- Subjects with unilateral defect never experienced slippage.
- 62.5% of subjects with bilateral pars defects also had spondylolisthesis at the time of diagnosis.
- At final follow-up 81.8% of subjects with bilateral spondylolysis also had spondylolisthesis.
- There was a marked slowing of progression of spondylolisthesis with each decade.2
The most common types of spondylolisthesis in the pediatric population are dysplastic (type I) and isthmic (type II).10 These two types of spondylolisthesis have significantly different natural histories.
Developmental or dysplastic spondylolisthesis are more likely to progress. This is due to underlying anatomy, including the spinopelvic parameters and specific morphology such as growth deficiencies of the anterosuperior sacrum.11 Dysplastic spondylolisthesis may also be related to conditions such as hypoplastic vertebral bodies31, spina bifida at L5 or S1, and other various spine morphology abnormalities.14,16,27,32
Isthmic spondylolisthesis occurs typically as a result of spondylolysis or pars defect. Lumbar extension causes the inferior articular process of the cephalad vertebra to abut the pars interarticularis of the caudal vertebra.7 Repeated lumbar hyperextension and rotation required in certain sports impart repetitive stress to the incompletely ossified pars interarticularis or vertebral growth plate and apophyseal bony ring. This may eventually lead to a stress reaction, followed by linear fracture or spondylolysis. A higher rate of isthmic spondylolysis in athletes may be attributed to repetitive lumbar hyperextension, with isthmic spondylolytic defects overwhelmingly occurring at the L5 vertebral level, and more common on the non-dominant side (site of maximum compression due to extension and rotation contralateral to the dominant limb such as occurs when kicking or throwing a ball).19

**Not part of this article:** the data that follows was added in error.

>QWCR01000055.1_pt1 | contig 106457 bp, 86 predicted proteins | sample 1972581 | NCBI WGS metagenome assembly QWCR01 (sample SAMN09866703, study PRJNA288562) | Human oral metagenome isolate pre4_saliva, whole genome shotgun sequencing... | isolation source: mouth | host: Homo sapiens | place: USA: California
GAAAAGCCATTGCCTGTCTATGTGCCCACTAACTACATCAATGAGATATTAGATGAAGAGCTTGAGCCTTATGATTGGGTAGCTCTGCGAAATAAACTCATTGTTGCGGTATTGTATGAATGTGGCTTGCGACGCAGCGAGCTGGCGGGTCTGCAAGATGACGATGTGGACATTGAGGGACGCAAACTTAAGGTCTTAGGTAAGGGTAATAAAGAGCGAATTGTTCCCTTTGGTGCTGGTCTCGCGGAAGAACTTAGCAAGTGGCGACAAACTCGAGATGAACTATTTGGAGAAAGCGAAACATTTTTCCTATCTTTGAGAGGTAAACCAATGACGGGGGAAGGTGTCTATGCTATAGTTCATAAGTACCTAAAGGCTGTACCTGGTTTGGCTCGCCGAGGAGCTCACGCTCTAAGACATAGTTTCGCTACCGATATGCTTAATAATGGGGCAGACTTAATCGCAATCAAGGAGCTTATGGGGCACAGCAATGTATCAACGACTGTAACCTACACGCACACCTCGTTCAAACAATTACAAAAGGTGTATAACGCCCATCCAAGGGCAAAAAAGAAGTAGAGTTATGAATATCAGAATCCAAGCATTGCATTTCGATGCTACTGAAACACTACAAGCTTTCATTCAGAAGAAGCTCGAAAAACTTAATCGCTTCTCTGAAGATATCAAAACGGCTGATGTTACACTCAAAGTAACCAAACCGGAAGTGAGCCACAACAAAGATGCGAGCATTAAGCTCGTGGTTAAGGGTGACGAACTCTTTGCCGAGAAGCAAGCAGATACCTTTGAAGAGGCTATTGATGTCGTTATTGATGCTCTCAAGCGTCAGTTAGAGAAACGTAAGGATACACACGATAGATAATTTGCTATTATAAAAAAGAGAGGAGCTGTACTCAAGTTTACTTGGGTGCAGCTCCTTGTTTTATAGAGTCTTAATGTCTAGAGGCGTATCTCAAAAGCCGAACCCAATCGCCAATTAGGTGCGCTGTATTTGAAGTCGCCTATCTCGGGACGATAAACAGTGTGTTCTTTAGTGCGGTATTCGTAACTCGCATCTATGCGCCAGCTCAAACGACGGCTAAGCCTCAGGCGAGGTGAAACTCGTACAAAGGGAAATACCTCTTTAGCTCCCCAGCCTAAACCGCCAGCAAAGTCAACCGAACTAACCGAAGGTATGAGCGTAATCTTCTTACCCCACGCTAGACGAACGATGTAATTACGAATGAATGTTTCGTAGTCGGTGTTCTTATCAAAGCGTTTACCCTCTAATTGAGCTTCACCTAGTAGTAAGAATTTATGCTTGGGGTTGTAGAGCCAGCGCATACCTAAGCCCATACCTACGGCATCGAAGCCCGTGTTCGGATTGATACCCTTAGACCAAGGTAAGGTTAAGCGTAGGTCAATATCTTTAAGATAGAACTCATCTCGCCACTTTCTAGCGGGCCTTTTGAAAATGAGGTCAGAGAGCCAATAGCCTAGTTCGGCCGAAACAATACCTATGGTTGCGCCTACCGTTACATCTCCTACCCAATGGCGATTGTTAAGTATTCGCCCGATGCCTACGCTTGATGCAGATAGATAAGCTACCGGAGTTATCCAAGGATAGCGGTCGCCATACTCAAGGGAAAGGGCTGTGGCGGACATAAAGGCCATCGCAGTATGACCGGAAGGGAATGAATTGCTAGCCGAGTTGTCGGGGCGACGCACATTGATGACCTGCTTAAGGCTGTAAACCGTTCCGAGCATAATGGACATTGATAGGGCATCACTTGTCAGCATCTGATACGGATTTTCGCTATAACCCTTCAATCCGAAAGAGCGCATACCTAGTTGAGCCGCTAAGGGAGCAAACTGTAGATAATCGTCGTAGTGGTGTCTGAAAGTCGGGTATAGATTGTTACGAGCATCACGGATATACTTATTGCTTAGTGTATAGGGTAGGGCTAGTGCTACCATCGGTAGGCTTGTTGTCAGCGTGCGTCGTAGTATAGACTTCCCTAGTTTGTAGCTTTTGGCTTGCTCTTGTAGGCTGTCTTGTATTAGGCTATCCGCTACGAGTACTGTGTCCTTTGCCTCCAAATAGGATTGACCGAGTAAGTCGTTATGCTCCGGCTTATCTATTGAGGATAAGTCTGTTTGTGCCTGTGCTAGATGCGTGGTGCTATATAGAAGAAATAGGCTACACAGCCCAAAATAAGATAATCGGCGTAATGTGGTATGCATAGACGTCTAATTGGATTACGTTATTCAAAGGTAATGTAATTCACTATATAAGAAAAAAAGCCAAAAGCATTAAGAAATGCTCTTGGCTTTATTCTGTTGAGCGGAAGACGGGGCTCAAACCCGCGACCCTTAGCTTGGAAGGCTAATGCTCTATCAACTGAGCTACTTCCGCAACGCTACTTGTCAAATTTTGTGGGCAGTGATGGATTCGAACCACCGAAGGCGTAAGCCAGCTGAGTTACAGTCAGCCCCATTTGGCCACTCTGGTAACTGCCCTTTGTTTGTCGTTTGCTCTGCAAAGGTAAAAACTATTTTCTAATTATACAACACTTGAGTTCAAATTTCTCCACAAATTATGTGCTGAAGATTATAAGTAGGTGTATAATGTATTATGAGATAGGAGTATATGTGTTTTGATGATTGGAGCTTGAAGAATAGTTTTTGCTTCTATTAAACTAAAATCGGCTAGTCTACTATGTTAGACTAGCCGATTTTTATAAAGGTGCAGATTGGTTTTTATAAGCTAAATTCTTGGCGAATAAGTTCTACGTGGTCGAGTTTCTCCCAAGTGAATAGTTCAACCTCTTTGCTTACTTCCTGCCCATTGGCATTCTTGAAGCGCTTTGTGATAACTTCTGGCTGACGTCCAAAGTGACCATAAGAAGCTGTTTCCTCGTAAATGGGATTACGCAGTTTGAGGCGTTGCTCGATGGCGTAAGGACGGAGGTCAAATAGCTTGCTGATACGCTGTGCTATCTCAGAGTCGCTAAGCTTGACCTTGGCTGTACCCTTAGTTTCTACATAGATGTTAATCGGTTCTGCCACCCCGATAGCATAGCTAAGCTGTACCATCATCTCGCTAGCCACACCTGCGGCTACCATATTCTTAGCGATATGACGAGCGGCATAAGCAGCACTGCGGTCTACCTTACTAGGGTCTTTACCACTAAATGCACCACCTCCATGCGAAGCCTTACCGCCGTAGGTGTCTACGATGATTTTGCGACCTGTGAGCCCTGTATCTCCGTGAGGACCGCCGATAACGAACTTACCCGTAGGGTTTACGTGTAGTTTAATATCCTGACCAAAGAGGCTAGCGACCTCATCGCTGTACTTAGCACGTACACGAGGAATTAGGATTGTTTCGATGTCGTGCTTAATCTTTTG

Disease progression including natural history, disease phases or stages, disease trajectory (clinical features and presentation over time)
Beutler et al studied the natural history of spondylolysis and spondylolisthesis in subjects over a 45-year period. The average slip progression was 7% in the first decade, 4% in the second and third decades, and 2% in the fourth decade of follow-up evaluation. No increased rates of low back pain or disability as measured by the Medical Outcomes Study 36-Item Short-Form Health Survey (SF-36) were identified compared with the general population. Even with bilateral pars defects, most pediatric patients will remain asymptomatic through adulthood. In fact, of the 30 original study subjects, only 1 episode of pain was noted.2
In summary, the development of spondylolisthesis and its progression appear to be most prominent during growth spurts, with minimal progression occurring after skeletal maturity.20
Spondylolysis with grade I spondylolisthesis: clinical follow-up
In a 2009 meta-analysis of nonoperatively managed patients, 83.9% of 665 patients had a satisfactory outcome after 1 year.33
Spondylolysis with grade I spondylolisthesis: radiographic follow-up